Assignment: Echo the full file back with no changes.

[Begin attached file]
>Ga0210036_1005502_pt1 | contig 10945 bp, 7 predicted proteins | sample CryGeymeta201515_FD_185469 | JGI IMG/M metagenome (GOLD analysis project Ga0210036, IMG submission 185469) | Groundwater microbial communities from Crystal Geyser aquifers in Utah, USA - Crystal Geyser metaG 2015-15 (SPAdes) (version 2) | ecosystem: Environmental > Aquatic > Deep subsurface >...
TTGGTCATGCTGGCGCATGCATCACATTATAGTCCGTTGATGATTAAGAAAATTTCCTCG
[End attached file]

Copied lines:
>Ga0210036_1005502_pt1 | contig 10945 bp, 7 predicted proteins | sample CryGeymeta201515_FD_185469 | JGI IMG/M metagenome (GOLD analysis project Ga0210036, IMG submission 185469) | Groundwater microbial communities from Crystal Geyser aquifers in Utah, USA - Crystal Geyser metaG 2015-15 (SPAdes) (version 2) | ecosystem: Environmental > Aquatic > Deep subsurface >...
TTGGTCATGCTGGCGCATGCATCACATTATAGTCCGTTGATGATTAAGAAAATTTCCTCG